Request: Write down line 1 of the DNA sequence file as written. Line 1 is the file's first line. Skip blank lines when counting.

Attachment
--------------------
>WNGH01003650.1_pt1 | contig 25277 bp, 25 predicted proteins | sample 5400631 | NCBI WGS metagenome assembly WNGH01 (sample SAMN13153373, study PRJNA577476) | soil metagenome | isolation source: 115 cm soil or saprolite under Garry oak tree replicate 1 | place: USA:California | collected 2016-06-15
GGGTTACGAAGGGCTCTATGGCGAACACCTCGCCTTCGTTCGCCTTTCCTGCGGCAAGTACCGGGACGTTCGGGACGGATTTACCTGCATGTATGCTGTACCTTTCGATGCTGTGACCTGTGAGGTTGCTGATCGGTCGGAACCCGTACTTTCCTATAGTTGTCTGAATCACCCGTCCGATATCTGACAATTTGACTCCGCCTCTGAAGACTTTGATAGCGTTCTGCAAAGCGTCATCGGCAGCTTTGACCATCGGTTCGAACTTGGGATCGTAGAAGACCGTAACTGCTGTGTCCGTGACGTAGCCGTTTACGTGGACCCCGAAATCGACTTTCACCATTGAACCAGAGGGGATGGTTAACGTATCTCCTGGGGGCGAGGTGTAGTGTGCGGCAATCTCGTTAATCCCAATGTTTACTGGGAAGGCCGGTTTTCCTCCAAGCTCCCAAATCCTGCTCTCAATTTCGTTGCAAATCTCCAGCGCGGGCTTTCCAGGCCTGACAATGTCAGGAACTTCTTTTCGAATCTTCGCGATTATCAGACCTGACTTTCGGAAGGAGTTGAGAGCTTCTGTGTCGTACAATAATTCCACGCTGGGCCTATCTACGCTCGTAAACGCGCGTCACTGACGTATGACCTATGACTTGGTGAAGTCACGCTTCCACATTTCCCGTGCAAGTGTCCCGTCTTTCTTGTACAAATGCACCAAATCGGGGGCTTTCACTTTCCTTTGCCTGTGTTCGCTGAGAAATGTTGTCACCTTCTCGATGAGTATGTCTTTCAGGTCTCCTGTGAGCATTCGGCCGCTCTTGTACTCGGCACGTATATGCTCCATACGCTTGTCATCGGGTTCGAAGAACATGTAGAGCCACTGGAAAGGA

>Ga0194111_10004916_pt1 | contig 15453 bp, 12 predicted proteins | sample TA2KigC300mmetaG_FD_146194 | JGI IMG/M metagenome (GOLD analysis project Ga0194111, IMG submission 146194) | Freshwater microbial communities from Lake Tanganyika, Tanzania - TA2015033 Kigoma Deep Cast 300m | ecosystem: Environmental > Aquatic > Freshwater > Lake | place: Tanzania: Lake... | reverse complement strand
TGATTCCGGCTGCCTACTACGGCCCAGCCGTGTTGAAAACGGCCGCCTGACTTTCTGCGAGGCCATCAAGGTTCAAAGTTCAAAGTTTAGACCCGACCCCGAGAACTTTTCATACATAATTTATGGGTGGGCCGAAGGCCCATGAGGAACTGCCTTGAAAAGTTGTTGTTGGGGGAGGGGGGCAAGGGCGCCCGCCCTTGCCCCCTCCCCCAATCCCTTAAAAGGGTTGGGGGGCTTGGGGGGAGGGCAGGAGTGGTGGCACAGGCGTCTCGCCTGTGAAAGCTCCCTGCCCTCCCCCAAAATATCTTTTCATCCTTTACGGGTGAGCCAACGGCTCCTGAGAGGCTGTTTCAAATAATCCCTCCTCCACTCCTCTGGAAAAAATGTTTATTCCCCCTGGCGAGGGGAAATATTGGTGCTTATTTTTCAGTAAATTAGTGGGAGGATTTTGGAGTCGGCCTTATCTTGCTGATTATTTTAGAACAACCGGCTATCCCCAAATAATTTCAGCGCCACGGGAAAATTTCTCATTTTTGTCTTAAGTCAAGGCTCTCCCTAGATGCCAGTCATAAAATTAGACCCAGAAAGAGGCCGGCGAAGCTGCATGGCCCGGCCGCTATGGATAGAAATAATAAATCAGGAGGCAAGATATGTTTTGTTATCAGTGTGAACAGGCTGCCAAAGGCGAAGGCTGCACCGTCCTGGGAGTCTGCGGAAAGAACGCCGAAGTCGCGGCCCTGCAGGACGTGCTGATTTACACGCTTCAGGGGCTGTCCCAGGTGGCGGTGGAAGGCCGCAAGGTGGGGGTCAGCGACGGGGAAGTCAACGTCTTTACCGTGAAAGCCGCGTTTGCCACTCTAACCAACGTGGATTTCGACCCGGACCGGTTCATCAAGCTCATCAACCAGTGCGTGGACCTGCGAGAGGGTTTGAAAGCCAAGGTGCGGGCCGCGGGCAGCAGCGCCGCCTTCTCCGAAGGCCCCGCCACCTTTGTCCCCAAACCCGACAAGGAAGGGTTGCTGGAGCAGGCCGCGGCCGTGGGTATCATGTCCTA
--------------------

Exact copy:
>WNGH01003650.1_pt1 | contig 25277 bp, 25 predicted proteins | sample 5400631 | NCBI WGS metagenome assembly WNGH01 (sample SAMN13153373, study PRJNA577476) | soil metagenome | isolation source: 115 cm soil or saprolite under Garry oak tree replicate 1 | place: USA:California | collected 2016-06-15